Workers Planned: 1
   Workers Launched: 1
   Single Copy: true
   ->  Result  (cost=0.00..0.01 rows=1 width=4) (actual time=0.002..0.003 rows=1 loops=1)
 Planning Time: 0.026 ms
 Execution Time: 7.812 ms
(7 rows)


Hans Buschmann

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Re: Huge performance penalty with parallel queries in Windows x64 v. Linux x64

Thomas Munro-5
On Tue, May 4, 2021 at 7:40 PM Hans Buschmann <[hidden email]> wrote:
> The problem seems that this (probably inherent) performance disadvantage of windows is not reflected in the cost model.

https://www.postgresql.org/docs/13/runtime-config-query.html#GUC-PARALLEL-SETUP-COST
is for that.

It might be interesting to do some profiling to see exactly what is
slow.  Presumably CreateProcess(), but I wonder why exactly.

It'd be nice if we had a way to reuse parallel workers, but alas we do
not, yet.  Or threads.


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AW: Huge performance penalty with parallel queries in Windows x64 v. Linux x64

Hans Buschmann
Thank you Thomas for pointing me to this GUC which I haven't realized before.

From the documentation I take that a cost of 1.0 is set for a sequential page fetch.

In my opinion, even for Linux the default for parallel_setup_cost is set too low (1000). It should reflect the sequential access of 1000 pages, which normally is faster from buffer cache on modern hardware.

For Windows, these costs are much higher, so I would propose to set the default to at least 10000, perhaps 25000 to reflect the real parallel overhead.

(BTW: Is this cost multiplied by the real count of workers choosen (max_parallel_workers_per_gather) or only a value independent of the number of workers?. This would matter in windows-high-parallel scenarios)

The inadequate default gives more and more slower-then-necessary plans when people are moving to newer PG versions with good parallel support. For them it's like for me a little surprise, which most won't even notice or remedy nor full understand.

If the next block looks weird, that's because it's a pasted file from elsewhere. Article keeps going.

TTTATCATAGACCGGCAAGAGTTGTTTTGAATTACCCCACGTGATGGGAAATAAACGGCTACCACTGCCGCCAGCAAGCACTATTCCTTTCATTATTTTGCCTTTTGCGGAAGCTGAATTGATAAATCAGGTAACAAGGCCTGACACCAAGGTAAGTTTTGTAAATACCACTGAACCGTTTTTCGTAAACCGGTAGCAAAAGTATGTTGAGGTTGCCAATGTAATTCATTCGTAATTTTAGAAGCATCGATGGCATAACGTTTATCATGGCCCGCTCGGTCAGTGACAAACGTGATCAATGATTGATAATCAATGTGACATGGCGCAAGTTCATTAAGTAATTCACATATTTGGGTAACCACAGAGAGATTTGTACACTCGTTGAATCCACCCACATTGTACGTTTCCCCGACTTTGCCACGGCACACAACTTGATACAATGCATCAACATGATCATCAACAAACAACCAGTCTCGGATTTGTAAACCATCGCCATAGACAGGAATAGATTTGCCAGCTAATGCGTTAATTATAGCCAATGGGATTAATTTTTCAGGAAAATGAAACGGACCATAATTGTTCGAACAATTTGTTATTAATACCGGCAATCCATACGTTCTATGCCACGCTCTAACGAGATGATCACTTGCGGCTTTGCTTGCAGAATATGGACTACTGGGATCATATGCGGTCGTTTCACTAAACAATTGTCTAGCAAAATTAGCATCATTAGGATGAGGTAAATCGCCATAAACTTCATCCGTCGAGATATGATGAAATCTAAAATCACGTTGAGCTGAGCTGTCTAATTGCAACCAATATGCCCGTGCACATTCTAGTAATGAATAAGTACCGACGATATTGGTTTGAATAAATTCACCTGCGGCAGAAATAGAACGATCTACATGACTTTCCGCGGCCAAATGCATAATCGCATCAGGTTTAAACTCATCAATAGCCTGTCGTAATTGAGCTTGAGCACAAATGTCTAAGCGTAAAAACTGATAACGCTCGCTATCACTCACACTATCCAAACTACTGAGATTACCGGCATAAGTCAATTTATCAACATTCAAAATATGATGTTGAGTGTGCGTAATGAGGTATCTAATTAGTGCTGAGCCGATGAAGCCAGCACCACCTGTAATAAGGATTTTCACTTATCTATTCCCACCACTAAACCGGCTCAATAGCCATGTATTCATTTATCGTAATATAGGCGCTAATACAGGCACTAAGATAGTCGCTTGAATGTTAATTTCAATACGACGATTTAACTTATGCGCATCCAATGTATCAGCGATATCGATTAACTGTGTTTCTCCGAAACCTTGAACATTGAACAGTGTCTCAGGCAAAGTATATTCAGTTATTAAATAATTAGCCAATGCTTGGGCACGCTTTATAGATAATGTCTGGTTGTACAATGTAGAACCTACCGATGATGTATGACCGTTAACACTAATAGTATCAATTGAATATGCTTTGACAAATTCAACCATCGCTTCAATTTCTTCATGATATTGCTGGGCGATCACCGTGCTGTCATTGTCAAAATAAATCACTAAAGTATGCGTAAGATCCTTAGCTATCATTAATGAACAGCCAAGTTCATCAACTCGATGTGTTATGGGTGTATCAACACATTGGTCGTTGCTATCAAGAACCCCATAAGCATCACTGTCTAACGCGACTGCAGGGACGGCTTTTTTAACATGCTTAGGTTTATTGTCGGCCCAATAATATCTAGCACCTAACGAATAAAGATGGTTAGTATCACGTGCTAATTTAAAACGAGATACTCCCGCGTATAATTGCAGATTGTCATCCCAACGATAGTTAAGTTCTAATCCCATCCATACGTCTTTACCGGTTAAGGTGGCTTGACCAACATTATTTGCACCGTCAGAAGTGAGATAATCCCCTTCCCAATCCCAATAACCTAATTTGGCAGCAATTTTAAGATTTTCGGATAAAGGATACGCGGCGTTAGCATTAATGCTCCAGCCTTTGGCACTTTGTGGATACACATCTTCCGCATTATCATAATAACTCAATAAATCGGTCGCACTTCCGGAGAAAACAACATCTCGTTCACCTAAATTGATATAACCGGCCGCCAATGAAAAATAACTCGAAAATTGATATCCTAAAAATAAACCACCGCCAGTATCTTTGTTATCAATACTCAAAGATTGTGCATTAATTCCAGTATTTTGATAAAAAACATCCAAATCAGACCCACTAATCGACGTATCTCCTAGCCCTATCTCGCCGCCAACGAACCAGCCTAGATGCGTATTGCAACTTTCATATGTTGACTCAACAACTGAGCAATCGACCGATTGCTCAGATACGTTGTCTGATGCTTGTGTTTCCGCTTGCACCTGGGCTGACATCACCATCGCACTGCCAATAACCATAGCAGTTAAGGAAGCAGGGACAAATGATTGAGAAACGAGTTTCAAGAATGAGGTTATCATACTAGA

For bigger installations the knowledge of query tuning is more probable and people can react on their real situation.

Perhaps someone with more knowledge with parallel queries can make some profiling / performance tests to justify my proposals (e.g. what is the sequential page access equivalent of 40 ms on selected platforms):

New defaults proposal:
-- Linux and comparable architectures with fast process creation:
parallel_setup_cost  =  2500        

-- Windows
parallel_setup_cost = 25000


Thanks

Hans Buschmann

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Re: AW: Huge performance penalty with parallel queries in Windows x64 v. Linux x64

Tom Lane-2
Hans Buschmann <[hidden email]> writes:
> In my opinion, even for Linux the default for parallel_setup_cost is set too low (1000). It should reflect the sequential access of 1000 pages, which normally is faster from buffer cache on modern hardware.

I tend to agree with you that the default costs for parallel queries
are far too optimistic --- we've seen enough complaints about parallelism
making things slower to make that clear.  However, proposing some new
numbers without gathering some hard evidence to support them is not
helpful.

                        regards, tom lane


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Re: Huge performance penalty with parallel queries in Windows x64 v. Linux x64

Thomas Munro-5
In reply to this post by Hans Buschmann
On Wed, May 5, 2021 at 3:50 AM Hans Buschmann <[hidden email]> wrote:
> (BTW: Is this cost multiplied by the real count of workers choosen (max_parallel_workers_per_gather) or only a value independent of the number of workers?. This would matter in windows-high-parallel scenarios)

It's not multiplied:

https://github.com/postgres/postgres/blob/50e17ad281b8d1c1b410c9833955bc80fbad4078/src/backend/optimizer/path/costsize.c#L398

It might be interesting to know how that 40ms time scales as you add
more workers.  For what it's worth, I see that the following query
takes around about ~6ms + ~1.5ms per worker on my FreeBSD machine, and
on Linux it's harder to pin down, varying a lot, usually a bit slower
(sorry I didn't have time to do proper statistics).

create table t ();
alter table t set (parallel_workers=8);
set min_parallel_table_scan_size = 0;
set parallel_setup_cost = 0;
set parallel_tuple_cost = 0;

set max_parallel_workers_per_gather = 1;
explain analyze select count(*) from t;

...

set max_parallel_workers_per_gather = 7;
explain analyze select count(*) from t;


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Re: Huge performance penalty with parallel queries in Windows x64 v. Linux x64

Thomas Munro-5
On Wed, May 5, 2021 at 2:12 PM Thomas Munro <[hidden email]> wrote:
> It might be interesting to know how that 40ms time scales as you add
> more workers.  ...

Another thought: I'd also try tests like that in large databases (ie
large virtual memory) vs small ones, and with and without huge/locked
memory pages configured[1], to see how much of the overhead is due to
virtual memory work (though I know nothing about Windows VM, it's just
an idea).

[1] https://www.postgresql.org/docs/13/runtime-config-resource.html#GUC-HUGE-PAGES